Wednesday, March 26, 2014

Leap of Faith - Chapter One: Tears and Sandwiches

Dear readers,
I am writing a book. It's about a smart and strong American woman from North Carolina named Cindy Davis, and her dashing and funny Emirati husband, Mohammed Ali. They are real people, and I'm writing their story, in the form of a Reality Novel (I just made up that term.) I've been working on it for about a year and a half, interviewing and getting to know Cindy and Mohammed and their family, researching, and gathering information as I live in and learn about the UAE.

This past week, Cindy met a number of my non-Arab women friends here in the UAE. They are fascinated with her story. So now I'm ready to share some of what I've written, in the hopes that I can get some useful feedback, generate more interest in the book project, and finish it in the coming year. Please, join Cindy and me on this journey.

Chapter One: Tears and Sandwiches

Please, please, please, dear God, don’t let me cry. She just wanted to sit on the floor but no, they wouldn’t let her. Perched in a fancy upholstered chair, she sat with all these people looking at her. They were speaking in Arabic; she had no idea what they were saying. But she knew they were talking about her, whispering, and clucking like birds. Blackbirds. They looked like blackbirds. That made her kind of want to laugh, until she noticed Mohammed’s tiny mother, Zamzam, looking at her warily.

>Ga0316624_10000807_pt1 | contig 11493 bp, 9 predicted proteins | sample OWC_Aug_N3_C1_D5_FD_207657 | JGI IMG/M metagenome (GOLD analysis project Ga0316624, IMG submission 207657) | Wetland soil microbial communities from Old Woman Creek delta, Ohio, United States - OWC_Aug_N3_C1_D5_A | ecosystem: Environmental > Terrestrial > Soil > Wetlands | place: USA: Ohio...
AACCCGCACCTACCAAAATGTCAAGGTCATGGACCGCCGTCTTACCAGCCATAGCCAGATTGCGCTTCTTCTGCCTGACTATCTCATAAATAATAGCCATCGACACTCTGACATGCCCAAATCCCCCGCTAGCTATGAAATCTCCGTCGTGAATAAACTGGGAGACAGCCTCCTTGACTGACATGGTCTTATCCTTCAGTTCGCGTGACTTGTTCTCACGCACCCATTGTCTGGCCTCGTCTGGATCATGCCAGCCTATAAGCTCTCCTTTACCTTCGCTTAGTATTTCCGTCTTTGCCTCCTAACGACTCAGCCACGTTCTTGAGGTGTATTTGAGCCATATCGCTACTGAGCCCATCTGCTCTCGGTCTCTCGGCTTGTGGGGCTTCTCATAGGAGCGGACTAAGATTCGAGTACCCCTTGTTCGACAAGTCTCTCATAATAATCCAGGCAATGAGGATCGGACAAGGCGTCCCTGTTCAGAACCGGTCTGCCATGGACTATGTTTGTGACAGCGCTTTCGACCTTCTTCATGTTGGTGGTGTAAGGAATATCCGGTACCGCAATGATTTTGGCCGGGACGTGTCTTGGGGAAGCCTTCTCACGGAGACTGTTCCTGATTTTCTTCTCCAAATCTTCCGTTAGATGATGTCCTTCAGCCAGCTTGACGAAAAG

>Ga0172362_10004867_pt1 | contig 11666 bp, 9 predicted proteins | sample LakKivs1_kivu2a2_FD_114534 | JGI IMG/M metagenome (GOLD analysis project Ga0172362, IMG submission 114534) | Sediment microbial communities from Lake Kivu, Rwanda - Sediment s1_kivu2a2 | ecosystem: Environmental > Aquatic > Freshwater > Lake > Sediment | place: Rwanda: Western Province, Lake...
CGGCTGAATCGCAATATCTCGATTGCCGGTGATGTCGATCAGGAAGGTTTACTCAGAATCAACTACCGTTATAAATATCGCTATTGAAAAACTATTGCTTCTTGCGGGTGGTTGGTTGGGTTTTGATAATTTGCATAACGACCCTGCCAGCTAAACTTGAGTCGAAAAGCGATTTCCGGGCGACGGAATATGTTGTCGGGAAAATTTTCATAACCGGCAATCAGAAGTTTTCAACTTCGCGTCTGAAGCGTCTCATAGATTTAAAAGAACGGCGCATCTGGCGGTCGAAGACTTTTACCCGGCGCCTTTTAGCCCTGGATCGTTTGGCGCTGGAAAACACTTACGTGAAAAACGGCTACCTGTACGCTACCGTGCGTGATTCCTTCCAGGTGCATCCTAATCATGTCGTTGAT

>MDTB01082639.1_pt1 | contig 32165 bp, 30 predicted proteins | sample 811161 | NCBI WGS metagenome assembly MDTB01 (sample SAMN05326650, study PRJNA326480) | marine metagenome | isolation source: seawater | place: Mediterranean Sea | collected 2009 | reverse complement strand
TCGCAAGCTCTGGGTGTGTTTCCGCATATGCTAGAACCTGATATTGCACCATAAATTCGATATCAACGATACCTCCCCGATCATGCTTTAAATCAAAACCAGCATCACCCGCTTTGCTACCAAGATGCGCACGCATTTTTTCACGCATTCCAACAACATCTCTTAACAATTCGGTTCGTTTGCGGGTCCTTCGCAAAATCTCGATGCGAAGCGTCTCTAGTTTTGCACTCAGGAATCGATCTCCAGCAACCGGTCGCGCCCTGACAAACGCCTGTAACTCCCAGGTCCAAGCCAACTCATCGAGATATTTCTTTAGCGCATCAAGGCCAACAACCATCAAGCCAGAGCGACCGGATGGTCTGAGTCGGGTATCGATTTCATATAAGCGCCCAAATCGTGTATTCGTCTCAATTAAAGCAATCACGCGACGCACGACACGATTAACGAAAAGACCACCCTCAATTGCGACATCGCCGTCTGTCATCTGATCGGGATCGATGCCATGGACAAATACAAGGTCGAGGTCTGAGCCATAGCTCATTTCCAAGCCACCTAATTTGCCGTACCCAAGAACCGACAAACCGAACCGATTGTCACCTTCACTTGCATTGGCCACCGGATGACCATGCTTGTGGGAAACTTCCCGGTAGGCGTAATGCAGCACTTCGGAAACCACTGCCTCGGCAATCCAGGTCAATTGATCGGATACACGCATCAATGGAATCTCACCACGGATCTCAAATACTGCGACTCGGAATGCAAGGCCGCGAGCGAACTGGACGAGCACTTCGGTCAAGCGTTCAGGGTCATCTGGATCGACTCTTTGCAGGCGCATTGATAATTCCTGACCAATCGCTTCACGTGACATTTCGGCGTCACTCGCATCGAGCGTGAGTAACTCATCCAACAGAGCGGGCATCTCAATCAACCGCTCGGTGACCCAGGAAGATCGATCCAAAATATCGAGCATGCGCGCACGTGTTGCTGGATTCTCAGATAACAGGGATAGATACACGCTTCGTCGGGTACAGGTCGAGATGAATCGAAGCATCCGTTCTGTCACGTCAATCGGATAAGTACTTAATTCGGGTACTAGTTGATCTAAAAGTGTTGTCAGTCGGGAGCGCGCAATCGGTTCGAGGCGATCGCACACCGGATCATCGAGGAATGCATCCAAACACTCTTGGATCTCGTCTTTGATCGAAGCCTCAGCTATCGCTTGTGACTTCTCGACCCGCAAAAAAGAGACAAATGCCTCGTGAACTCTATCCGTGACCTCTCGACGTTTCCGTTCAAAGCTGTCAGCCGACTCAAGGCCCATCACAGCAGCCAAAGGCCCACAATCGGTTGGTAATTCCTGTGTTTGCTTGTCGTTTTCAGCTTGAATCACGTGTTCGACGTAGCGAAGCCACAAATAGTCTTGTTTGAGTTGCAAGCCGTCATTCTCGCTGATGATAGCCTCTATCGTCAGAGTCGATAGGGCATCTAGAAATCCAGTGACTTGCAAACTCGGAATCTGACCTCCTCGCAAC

Whenever someone said something or there was a question, Mohammed’s brother Abdul Rahman, the only one who spoke some English, would translate. Mohammed … she could still hardly believe it. Mohammed Ali was her husband. I’m a wife! But I’m still Cindy Davis. And I want to sit on the floor just like them all.

“I don’t want to sit here; I want to sit on the floor,” she told Abdul Rahman. “Why’d I have to sit in this chair?”

“No, no, no,” Abdul insisted. “You are the guest of honor, you are American. You must sit in the chair.”

“American!” the ladies before her repeated it, only they made it sound like Am-er-eeekan. Mohammed had told them, hadn’t he? What had he, actually told them? For that matter, what had he told her? Not much that she could remember. She had vaguely known that women in the Middle East wore long dresses, but these people were dressed in huge black cloaks and head scarves, covering them from head to toe, and some of the older ones even had their faces covered!
Well, then, they surely didn’t know where North Carolina was, or anything about it, but she certainly wasn’t going to try to explain any of that to them. She was from America, half a world away. She was a rare white dove in this flock of blackbirds, a young American bride in blue jeans with white skin and auburn hair.

The trip had taken days. When Cindy’s parents Gladys and Roy drove them from Mocksville to the airport in Charlotte, Roy was silent, but Gladys had cried the whole way. Cindy and Mohammed flew to New York – it was Cindy’s first time on an airplane, first time out of North Carolina! They flew to London. From there, it was another long flight to Dubai. Finally, they drove through some mountains on a brand new road to tiny Khorfakkan, in Sharjah, one of the United Arab Emirates. She was in a place now that had only been a country for about ten years. Most likely none of these ladies had ever even seen an airplane. But they understood this place, and she would have to learn to get along here. They would have to learn to get along, she and them.